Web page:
A new discovery could provide a way of detecting Parkinson's disease in its earliest stages, before symptoms start. And it could accelerate the development of a drug capable of halting the progression of this debilitating condition.
In a study published in Cell Metabolism, Stanford neuroscientist Xinnan Wang, MD, PhD, and her colleagues have pinpointed a cellular defect that seems to be both near-universal among Parkinson's patients and exclusive to them. From my news release about the study:
Parkinson's, the second most common neurodegenerative disease, affects 10 million people worldwide. Some 5%-10% of cases are familial -- the inherited result of known genetic mutations. But the vast majority are sporadic, involving complex interactions of multiple unknown genes and environmental factors.
So it's promising that the diagnostic marker -- a test for Parkinson's defining cellular defect -- flagged both the familial and sporadic versions of the condition. A compound Wang's team applied to cells from patients proved able to correct this defect in both versions, as well.
No current treatments for Parkinson's address its underlying cause.
An age-related progressive movement disorder, Parkinson's stems from the mysterious die-off of a set of mid-brain nerve cells, or neurons, in the brain that fine-tunes bodily movement. These neurons are referred to as dopaminergic because they secrete a substance, dopamine, to transmit motion-modulating signals to other neurons. By the time a person starts manifesting symptoms of the disease, an estimated 50% of these particular dopaminergic neurons have already died. Again, from my release:
What makes these particular neurons die is unknown. A leading theory holds that the special intensity with which they perform their duties frazzles their mitochondria. These bacteria-sized cellular components generate energy for cells in exchange for a steady supply of raw materials: oxygen and carbon-rich carbohydrates or fats.
But this process, known as respiration, inevitably generates toxic byproducts that not only can cause cellular damage but are extremely harmful to the mitochondria themselves. Like old cars that can no longer pass a smog test because they can't stop spewing noxious exhaust fumes, defective mitochondria have to be taken off the road. Our cells have ways of doing that. But it's complicated.
Wang's group focused on a mitochondrial-clearance defect they found in cells from Parkinson's patients and asymptomatic close relatives at high risk of getting it -- but in no one else, including patients diagnosed with other movement disorders.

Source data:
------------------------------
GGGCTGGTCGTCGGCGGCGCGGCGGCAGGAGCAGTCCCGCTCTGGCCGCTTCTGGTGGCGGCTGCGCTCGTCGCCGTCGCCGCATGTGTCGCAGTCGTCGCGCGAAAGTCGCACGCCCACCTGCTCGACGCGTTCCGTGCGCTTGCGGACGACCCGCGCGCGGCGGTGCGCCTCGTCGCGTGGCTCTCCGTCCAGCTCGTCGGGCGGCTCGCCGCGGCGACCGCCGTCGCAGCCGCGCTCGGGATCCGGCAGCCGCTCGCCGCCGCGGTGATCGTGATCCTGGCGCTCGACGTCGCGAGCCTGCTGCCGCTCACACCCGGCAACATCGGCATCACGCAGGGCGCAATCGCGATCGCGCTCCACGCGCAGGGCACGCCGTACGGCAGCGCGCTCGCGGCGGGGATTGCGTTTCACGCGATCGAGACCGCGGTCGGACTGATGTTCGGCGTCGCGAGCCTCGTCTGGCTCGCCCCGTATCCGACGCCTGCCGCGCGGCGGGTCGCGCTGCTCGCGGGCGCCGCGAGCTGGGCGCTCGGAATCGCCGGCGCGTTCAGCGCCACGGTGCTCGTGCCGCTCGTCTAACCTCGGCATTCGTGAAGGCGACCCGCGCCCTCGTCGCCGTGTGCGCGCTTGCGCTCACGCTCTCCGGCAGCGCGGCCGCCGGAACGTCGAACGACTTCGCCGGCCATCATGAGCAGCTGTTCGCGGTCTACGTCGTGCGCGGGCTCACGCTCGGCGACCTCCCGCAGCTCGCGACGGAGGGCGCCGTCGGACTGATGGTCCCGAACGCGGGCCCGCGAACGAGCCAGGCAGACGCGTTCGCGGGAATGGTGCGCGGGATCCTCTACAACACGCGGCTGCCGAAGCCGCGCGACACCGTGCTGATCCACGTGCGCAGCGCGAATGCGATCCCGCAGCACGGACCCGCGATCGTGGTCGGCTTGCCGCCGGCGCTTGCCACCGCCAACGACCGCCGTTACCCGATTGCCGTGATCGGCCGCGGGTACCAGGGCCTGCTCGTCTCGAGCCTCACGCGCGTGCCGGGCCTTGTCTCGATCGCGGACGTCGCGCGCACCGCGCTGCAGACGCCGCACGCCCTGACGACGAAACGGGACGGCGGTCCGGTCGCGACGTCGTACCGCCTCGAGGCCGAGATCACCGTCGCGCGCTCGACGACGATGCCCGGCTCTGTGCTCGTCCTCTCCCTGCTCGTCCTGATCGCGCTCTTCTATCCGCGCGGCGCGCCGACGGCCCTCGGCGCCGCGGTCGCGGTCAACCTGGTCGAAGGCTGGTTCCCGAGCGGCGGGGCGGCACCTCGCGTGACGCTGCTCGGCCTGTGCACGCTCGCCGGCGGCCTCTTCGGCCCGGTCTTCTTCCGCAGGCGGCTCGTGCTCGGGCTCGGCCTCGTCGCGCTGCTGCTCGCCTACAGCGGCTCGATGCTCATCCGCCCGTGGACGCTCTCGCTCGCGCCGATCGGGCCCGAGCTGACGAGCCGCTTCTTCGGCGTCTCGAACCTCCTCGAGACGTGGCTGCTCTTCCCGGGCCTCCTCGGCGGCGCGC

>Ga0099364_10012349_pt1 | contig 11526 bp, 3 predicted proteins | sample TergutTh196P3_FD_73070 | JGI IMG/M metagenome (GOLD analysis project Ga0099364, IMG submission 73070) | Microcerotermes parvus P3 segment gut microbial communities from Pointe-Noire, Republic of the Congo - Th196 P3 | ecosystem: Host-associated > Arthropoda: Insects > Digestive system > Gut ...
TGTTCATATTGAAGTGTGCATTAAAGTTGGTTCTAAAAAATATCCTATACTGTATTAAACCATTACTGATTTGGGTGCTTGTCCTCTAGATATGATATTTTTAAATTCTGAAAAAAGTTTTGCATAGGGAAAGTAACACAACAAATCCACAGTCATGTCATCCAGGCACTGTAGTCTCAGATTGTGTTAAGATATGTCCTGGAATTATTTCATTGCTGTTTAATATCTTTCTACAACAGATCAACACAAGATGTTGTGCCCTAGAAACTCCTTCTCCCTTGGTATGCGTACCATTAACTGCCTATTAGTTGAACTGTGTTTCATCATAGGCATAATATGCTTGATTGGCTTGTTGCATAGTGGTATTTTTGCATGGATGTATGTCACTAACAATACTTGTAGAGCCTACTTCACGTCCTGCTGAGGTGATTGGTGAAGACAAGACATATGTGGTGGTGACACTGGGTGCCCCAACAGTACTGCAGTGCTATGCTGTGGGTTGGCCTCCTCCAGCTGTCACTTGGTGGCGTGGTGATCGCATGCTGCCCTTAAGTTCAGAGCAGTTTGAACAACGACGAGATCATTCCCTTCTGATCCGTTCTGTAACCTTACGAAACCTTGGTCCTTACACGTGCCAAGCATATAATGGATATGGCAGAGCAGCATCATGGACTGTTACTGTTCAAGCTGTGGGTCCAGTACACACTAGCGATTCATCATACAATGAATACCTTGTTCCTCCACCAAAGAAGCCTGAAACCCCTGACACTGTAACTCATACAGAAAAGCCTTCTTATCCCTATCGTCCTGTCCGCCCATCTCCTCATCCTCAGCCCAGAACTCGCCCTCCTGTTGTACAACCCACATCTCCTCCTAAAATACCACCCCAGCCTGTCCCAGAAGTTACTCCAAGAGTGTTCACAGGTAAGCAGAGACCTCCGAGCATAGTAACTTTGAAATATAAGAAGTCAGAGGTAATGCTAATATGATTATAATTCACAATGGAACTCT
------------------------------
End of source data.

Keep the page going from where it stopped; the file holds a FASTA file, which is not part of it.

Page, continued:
Extracting mid-brain dopaminergic neurons -- or, frankly, any kind of brain cells -- from a human brain for a lab experiment -- is nontrivial, to say the least. But every cell in a person's body shares the same DNA. So instead, the researchers worked with fibroblasts -- a cell type that's common in skin tissue and easy to culture in a lab dish -- from Parkinson's patients, their high-risk relatives, patients with other movement disorders and healthy control subjects.
Next, the investigators screened 6,835,320 small molecules using software that predicted which ones would correct the cellular defect -- and would also be nontoxic, orally available and able to cross the blood-brain barrier. One particularly promising compound substantially improved mitochondrial clearance in Parkinson's patients' fibroblasts.
Using now-standard laboratory techniques, Wang and her colleagues converted fibroblasts of Parkinson's patients and healthy controls into dopaminergic neurons. Parkinsonian neurons incubated with the experimental compound rivaled healthy neurons in their ability to rid themselves of burned-out mitochondria.
Wang thinks clinical trials of the compound or a close analog are no more than a few years off. "Our hope," she told me, "is that, if we can give it, like a statin drug, to people who've tested positive for the defect but don't yet have Parkinson's symptoms, they'll never get it."
Photo by Norbert von der Groeben